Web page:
A new stateroom category, the Deluxe Balcony cabin is only deluxe if you compare it with the standard balconies. These new cabins are pleasant but small. They come in at 233 square feet (192 square feet inside, 41-square-foot balcony) and include some of the upgrades found in a Mini-Suite stateroom, including enhanced bathroom amenities (lotion in addition to the pumps of shower gel and shampoo), waffle bathrobes (you must request them, however) and upgraded duvets, but the only real difference is a couple of extra feet in each stateroom for a loveseat. They each have a decent-sized space for hanging clothes, but the shower-only bathroom, along with those found in the lower-category cabins, is ridiculously cramped for a modern cruise ship -- and it's got the dreaded clingy shower curtain. Its balcony layout is identical to that of the standard verandah staterooms.
Mini-Suite cabins measure 299 square feet each (258 square feet inside, 41-square-foot balcony) and have been redesigned to be smaller than those on the Grand Class ships. The decor is more contemporary, though. One big improvement: A curtain, which can be drawn closed, has been added to separate living and sleeping areas. Mini-suites get the same general stateroom amenities, as well as decorative central lighting fixtures, marble-topped counters and two flat-screen TV's instead of one. The biggest disappointment with mini-suites? They get the same tiny, narrow balconies as standard staterooms, with the same furnishings.
There are three styles of suite accommodations on Royal Princess. Owners Suites are the largest and range in size from 576 square feet to 705 square feet. Each features separate living and sleeping rooms, a refrigerator, an extra-wide balcony with upgraded furnishings, a bath with separate shower and tub, and a powder room. These are corner cabins, so balconies wrap around two sides of the ship.
Penthouse suites (440 square feet, with balcony) also feature separate sleeping and living spaces, a full bath and a powder room. The plus is that these are located adjacent to the new-to-Princess Concierge Lounge. The minus? Despite attractive wooden balcony furnishings, the verandahs aren't very big.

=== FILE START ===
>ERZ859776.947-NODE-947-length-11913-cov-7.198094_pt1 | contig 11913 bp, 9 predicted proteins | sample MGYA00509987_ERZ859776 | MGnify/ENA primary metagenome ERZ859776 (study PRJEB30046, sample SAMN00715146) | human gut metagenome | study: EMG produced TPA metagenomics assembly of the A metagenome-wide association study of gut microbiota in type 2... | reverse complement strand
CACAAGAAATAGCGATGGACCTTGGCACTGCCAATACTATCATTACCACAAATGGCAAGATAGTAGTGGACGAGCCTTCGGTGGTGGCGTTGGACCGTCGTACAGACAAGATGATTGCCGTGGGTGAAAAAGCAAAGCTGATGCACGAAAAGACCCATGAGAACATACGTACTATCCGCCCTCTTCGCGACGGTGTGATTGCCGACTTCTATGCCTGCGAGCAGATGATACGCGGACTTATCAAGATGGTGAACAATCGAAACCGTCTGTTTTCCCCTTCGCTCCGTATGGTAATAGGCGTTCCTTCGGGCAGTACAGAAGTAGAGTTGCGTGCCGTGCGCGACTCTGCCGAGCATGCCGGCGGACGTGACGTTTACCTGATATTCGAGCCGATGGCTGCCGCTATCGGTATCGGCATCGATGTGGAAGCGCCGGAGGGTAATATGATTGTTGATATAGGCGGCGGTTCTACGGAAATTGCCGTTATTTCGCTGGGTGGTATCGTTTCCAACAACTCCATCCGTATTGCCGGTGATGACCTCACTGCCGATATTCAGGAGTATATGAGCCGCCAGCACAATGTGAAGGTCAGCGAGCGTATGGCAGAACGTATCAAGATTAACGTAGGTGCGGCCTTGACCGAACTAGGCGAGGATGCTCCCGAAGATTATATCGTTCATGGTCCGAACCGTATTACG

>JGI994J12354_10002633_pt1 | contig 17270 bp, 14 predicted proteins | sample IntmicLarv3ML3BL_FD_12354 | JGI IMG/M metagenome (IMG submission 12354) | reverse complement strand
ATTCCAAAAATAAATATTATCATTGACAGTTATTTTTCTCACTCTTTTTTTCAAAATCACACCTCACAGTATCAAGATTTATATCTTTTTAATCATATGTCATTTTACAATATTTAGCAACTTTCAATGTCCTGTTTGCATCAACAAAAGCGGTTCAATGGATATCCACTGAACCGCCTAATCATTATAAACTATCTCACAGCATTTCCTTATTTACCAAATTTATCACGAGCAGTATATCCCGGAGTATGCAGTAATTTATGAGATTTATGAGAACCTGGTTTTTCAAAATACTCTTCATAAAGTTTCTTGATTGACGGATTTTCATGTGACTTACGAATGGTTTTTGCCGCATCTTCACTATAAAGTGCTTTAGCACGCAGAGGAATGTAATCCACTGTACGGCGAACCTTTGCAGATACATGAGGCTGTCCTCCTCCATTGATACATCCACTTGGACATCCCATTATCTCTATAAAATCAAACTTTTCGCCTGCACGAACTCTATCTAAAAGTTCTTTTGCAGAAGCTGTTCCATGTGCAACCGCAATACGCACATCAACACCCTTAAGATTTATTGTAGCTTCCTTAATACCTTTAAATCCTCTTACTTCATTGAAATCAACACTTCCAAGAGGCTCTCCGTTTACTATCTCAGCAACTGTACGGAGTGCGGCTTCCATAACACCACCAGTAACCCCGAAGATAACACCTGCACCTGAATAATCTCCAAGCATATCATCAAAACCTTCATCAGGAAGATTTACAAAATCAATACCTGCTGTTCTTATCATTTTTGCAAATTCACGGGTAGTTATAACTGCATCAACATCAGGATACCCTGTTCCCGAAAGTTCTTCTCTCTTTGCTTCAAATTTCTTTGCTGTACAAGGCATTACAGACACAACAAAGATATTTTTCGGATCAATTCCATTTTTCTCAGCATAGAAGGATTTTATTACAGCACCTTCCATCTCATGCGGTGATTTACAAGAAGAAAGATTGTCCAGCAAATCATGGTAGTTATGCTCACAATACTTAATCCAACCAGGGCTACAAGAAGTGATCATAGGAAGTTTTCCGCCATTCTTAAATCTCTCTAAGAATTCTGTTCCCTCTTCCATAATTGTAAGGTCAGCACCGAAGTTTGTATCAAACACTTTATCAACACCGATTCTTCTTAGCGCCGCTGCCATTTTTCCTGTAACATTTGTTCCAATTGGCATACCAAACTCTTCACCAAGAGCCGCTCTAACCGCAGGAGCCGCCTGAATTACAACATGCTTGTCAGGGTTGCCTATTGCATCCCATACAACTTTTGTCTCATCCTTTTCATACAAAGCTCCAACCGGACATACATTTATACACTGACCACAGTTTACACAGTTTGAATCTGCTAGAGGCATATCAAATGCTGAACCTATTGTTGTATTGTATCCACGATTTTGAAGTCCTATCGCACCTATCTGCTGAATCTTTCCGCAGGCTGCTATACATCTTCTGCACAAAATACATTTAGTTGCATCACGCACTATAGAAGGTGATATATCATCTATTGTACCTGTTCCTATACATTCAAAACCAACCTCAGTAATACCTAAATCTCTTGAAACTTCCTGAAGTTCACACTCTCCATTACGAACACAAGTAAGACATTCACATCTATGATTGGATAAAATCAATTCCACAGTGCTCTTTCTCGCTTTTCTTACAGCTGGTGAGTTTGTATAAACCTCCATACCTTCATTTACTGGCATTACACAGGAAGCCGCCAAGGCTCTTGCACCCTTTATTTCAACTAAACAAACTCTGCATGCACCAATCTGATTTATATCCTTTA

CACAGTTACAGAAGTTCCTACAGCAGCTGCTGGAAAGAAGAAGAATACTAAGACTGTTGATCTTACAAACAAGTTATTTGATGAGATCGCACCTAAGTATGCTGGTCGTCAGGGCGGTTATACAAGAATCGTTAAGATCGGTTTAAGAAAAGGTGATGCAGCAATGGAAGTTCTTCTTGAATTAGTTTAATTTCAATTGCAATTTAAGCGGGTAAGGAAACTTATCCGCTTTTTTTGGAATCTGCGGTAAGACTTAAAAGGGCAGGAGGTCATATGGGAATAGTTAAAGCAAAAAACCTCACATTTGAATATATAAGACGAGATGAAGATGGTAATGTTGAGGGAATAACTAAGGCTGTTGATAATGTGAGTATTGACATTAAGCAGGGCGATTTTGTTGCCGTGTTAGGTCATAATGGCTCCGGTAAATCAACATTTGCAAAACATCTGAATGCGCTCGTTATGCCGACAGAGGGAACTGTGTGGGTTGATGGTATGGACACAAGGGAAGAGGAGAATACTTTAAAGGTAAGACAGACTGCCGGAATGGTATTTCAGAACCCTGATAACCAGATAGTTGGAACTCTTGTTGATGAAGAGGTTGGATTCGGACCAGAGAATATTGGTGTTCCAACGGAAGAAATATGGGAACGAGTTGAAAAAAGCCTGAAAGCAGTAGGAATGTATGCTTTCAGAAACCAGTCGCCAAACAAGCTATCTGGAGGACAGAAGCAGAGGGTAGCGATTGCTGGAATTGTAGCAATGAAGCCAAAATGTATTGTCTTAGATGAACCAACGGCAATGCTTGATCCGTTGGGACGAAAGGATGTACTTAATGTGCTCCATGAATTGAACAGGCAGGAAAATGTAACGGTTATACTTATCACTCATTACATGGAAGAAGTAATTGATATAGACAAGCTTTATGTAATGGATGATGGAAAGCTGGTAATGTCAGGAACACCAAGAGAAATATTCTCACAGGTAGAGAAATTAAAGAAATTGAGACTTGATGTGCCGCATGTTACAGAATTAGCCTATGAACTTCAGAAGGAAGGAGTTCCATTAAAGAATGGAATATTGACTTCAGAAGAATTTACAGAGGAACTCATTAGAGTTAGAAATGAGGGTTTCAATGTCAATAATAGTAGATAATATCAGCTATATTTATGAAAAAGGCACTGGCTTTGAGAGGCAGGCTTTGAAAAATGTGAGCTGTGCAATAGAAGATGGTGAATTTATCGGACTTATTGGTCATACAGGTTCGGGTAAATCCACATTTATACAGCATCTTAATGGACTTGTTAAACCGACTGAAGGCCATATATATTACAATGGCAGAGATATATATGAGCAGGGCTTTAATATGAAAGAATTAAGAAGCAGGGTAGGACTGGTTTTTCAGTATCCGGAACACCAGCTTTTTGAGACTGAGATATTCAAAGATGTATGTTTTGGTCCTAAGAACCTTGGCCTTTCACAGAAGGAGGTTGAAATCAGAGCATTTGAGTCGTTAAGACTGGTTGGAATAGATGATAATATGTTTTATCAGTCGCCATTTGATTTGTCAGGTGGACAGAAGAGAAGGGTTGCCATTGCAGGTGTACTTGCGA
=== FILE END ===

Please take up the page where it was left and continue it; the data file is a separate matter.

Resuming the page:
Premium suites (554 square feet, with balcony) are located all the way forward, though, oddly, there is no view out of the front of the ship -- just to the side. The Premium suites are the exact same layout as Penthouse suites, and they enjoy the same features with slightly larger balconies and indoor space.
Each suite, regardless of category, features a 42-inch television, a bathroom with two sinks, a separate bath and shower with both hand-held and fixed sprays, marble floors and countertops, special toiletries and accent lighting. Suite passengers also are entitled to a number of extras, including complimentary laundry and cleaning services, suite-only breakfast at Sabatini's and an extended in-cabin dining menu, as well as access to the Concierge Lounge.
A first for Royal Princess is the Concierge Lounge on Deck 14, beside the Wedding Chapel. It caters exclusively to suite passengers (which could be tricky if they all come at once -- it seats only 24 people) and serves a selection of hot and cold snacks and beverages that include wine (for a fee). There is limited space and no views, but it's a nice place to relax, read a magazine and have an aperitif before dinner.
The nice touch is that you can avoid traipsing down to Guest Services and having to deal with the endless lines there. A dedicated staffmember deals with queries on shore excursions, accounts, specialty dining and spa reservations.